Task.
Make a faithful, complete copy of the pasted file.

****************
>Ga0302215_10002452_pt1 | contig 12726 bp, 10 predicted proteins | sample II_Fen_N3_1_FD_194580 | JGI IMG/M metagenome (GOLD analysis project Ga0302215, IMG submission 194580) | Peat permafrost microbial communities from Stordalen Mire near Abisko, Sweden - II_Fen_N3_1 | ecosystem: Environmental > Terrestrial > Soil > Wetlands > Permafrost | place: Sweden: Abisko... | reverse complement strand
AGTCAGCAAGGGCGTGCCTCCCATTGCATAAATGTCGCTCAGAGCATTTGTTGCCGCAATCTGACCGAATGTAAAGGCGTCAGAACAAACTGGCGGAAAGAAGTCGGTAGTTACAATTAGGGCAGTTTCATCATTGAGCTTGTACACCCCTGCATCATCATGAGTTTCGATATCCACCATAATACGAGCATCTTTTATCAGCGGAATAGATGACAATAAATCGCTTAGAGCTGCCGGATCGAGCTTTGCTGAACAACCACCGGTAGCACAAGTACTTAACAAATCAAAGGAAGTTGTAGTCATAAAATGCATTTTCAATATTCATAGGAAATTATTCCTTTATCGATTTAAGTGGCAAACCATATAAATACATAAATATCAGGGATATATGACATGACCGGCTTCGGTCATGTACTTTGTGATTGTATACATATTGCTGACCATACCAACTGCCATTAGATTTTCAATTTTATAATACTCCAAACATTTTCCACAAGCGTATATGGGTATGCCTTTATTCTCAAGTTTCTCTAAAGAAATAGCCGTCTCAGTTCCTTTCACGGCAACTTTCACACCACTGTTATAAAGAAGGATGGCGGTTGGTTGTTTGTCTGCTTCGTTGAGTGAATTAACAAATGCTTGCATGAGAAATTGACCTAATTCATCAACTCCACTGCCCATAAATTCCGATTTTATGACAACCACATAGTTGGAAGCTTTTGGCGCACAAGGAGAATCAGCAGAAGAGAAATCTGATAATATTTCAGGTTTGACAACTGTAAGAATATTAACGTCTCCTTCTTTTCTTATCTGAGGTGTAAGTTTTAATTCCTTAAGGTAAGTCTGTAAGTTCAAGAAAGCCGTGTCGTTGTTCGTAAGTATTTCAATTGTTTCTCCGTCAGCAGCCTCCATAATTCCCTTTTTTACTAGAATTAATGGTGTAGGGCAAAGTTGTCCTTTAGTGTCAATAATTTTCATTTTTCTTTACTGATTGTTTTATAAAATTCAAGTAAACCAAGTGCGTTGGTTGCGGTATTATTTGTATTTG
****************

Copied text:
>Ga0302215_10002452_pt1 | contig 12726 bp, 10 predicted proteins | sample II_Fen_N3_1_FD_194580 | JGI IMG/M metagenome (GOLD analysis project Ga0302215, IMG submission 194580) | Peat permafrost microbial communities from Stordalen Mire near Abisko, Sweden - II_Fen_N3_1 | ecosystem: Environmental > Terrestrial > Soil > Wetlands > Permafrost | place: Sweden: Abisko... | reverse complement strand
AGTCAGCAAGGGCGTGCCTCCCATTGCATAAATGTCGCTCAGAGCATTTGTTGCCGCAATCTGACCGAATGTAAAGGCGTCAGAACAAACTGGCGGAAAGAAGTCGGTAGTTACAATTAGGGCAGTTTCATCATTGAGCTTGTACACCCCTGCATCATCATGAGTTTCGATATCCACCATAATACGAGCATCTTTTATCAGCGGAATAGATGACAATAAATCGCTTAGAGCTGCCGGATCGAGCTTTGCTGAACAACCACCGGTAGCACAAGTACTTAACAAATCAAAGGAAGTTGTAGTCATAAAATGCATTTTCAATATTCATAGGAAATTATTCCTTTATCGATTTAAGTGGCAAACCATATAAATACATAAATATCAGGGATATATGACATGACCGGCTTCGGTCATGTACTTTGTGATTGTATACATATTGCTGACCATACCAACTGCCATTAGATTTTCAATTTTATAATACTCCAAACATTTTCCACAAGCGTATATGGGTATGCCTTTATTCTCAAGTTTCTCTAAAGAAATAGCCGTCTCAGTTCCTTTCACGGCAACTTTCACACCACTGTTATAAAGAAGGATGGCGGTTGGTTGTTTGTCTGCTTCGTTGAGTGAATTAACAAATGCTTGCATGAGAAATTGACCTAATTCATCAACTCCACTGCCCATAAATTCCGATTTTATGACAACCACATAGTTGGAAGCTTTTGGCGCACAAGGAGAATCAGCAGAAGAGAAATCTGATAATATTTCAGGTTTGACAACTGTAAGAATATTAACGTCTCCTTCTTTTCTTATCTGAGGTGTAAGTTTTAATTCCTTAAGGTAAGTCTGTAAGTTCAAGAAAGCCGTGTCGTTGTTCGTAAGTATTTCAATTGTTTCTCCGTCAGCAGCCTCCATAATTCCCTTTTTTACTAGAATTAATGGTGTAGGGCAAAGTTGTCCTTTAGTGTCAATAATTTTCATTTTTCTTTACTGATTGTTTTATAAAATTCAAGTAAACCAAGTGCGTTGGTTGCGGTATTATTTGTATTTG